Jane Ammeson is a freelance writer based in southwestern Michigan

Press News Service - Grand Rapids Press

Sunday, September 16, 2007


Here is a great link to the park, with driving directions and stories:



McCourtie Park (The Bridge Park) Somerset, Michigan

Neighborhood: 12715 East Chicago Road

Somerset Center, MI 49282

McCourtie Park got its nickname 'The Bridge Park" from the key attractions of the park: 17 bridges that span the stream meandering through the park. Each bridge is its own unique design and no two bridges are exactly alike. Visitors to McCourtie Park can wander the 42 acre estate crossing the stream on the bridges or can set and enjoy nature including the variety of birds attracted to the park by the elaborate bird houses on the grounds.

It isn't however the number of bridges or the natural setting that makes McCourtie Park so unique. It is rather the bridge construction. While the bridges appear to be built from rough trees, planed lumber, heavy rope, and thatch the bridges are in reality nothing but steel rods and concrete. There is no wood at all used on any of the 17 bridges in the park.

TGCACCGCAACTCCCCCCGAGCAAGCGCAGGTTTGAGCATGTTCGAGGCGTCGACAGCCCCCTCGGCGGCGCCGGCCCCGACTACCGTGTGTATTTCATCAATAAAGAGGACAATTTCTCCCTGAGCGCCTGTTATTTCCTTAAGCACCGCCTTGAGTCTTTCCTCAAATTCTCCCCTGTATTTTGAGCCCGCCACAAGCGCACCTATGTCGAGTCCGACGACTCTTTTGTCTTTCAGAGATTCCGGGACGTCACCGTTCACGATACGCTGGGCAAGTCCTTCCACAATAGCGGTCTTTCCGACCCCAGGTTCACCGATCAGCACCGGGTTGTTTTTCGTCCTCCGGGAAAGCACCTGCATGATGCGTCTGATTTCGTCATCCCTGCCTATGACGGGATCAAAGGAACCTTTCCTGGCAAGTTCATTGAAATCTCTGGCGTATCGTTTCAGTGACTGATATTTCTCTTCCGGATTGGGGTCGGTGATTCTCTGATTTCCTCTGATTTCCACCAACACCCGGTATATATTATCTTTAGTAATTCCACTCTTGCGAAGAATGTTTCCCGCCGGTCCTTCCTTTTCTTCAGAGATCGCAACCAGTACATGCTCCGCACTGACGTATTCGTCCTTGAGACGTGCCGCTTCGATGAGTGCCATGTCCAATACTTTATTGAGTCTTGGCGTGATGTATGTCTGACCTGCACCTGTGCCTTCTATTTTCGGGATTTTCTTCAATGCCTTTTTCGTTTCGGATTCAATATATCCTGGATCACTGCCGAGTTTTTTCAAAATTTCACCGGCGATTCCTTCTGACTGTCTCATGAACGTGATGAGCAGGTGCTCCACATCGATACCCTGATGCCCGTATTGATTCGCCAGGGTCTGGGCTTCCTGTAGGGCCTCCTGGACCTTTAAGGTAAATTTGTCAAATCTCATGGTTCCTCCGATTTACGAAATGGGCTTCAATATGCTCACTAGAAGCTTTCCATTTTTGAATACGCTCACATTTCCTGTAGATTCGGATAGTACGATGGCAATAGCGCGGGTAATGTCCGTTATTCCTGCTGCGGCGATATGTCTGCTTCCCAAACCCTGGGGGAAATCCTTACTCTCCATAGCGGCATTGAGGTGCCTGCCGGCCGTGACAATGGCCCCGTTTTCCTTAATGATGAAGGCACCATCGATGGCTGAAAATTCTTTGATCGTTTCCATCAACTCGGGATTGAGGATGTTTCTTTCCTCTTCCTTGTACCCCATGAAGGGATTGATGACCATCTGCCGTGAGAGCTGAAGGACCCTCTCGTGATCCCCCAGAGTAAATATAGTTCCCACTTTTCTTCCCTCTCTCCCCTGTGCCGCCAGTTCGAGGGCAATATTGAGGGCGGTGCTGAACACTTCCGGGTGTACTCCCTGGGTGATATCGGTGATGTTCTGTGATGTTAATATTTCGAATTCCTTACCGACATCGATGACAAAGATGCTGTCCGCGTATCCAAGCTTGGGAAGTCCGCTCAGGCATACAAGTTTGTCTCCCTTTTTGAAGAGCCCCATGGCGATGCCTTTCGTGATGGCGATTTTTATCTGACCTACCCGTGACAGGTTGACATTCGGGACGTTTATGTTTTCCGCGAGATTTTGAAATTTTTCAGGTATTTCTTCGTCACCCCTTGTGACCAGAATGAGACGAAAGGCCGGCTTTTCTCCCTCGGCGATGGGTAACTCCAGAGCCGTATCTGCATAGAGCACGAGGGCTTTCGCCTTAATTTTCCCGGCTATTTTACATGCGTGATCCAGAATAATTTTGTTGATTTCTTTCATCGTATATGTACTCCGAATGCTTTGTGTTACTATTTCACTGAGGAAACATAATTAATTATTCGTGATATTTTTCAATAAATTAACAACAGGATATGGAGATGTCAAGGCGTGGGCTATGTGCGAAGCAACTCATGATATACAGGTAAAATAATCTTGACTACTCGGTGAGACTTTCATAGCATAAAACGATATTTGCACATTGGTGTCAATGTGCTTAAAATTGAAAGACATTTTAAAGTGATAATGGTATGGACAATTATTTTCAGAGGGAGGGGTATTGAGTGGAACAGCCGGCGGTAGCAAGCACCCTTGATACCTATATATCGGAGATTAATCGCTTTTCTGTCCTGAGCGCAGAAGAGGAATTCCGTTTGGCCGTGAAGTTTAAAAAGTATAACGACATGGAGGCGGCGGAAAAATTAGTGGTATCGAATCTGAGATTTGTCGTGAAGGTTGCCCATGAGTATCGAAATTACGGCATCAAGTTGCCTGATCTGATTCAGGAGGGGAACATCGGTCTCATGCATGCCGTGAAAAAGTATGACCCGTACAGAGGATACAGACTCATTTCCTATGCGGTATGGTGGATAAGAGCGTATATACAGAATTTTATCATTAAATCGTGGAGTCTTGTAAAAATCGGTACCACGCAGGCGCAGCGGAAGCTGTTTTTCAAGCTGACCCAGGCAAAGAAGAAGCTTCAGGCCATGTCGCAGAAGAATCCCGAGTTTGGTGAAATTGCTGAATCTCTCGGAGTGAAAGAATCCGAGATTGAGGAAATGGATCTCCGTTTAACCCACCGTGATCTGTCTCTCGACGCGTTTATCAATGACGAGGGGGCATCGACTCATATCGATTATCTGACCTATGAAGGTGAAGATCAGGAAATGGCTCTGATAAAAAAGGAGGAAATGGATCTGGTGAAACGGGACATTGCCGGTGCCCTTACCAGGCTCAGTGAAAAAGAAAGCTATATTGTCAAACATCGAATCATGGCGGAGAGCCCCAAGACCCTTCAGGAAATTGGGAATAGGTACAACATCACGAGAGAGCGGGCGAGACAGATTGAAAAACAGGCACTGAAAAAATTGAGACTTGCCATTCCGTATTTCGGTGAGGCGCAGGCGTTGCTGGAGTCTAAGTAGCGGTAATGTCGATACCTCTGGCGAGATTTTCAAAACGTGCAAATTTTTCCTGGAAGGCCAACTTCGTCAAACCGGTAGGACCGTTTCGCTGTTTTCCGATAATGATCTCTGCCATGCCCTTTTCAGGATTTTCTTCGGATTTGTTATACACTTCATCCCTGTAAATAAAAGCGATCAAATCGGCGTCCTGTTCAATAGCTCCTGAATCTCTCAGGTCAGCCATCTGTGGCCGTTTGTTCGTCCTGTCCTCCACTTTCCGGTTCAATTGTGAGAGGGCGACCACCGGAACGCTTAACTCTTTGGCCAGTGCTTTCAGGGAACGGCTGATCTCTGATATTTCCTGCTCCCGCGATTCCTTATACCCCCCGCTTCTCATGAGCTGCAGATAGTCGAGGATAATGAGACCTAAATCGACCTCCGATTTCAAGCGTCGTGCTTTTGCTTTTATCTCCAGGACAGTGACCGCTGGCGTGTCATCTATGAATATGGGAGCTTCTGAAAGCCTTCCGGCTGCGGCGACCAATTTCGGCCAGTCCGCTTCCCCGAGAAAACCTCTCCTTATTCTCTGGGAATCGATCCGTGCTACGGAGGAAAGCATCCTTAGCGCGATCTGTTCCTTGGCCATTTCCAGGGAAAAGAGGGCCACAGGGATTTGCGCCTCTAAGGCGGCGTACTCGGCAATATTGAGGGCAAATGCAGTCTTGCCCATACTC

McCourtie Park, the 'Bridge Park,' is named for the once owner of the property William H. L. McCourtie. McCourtie first came familiar with cement by W. F. Cowham of Jackson, Michigan in the late 1800s. Shortly after that McCourtie went to Dallas, Texas where he made a sizable amount of money by speculating in oil. In the 1920s McCourtie returned to his family estate in Somerset Center which was at that time named "Aiden Lair".

It's believed that during his time in Texas McCourtie discovered el trabeio rustico, (Spanish for rustic work) the Mexican tradition of sculpting wet concrete to make it look like wood. Around 1930 McCourtie hired

McCourtie Park (The Bridge Park) Somerset, Michigan

Neighborhood: 12715 East Chicago Road

Somerset Center, MI 49282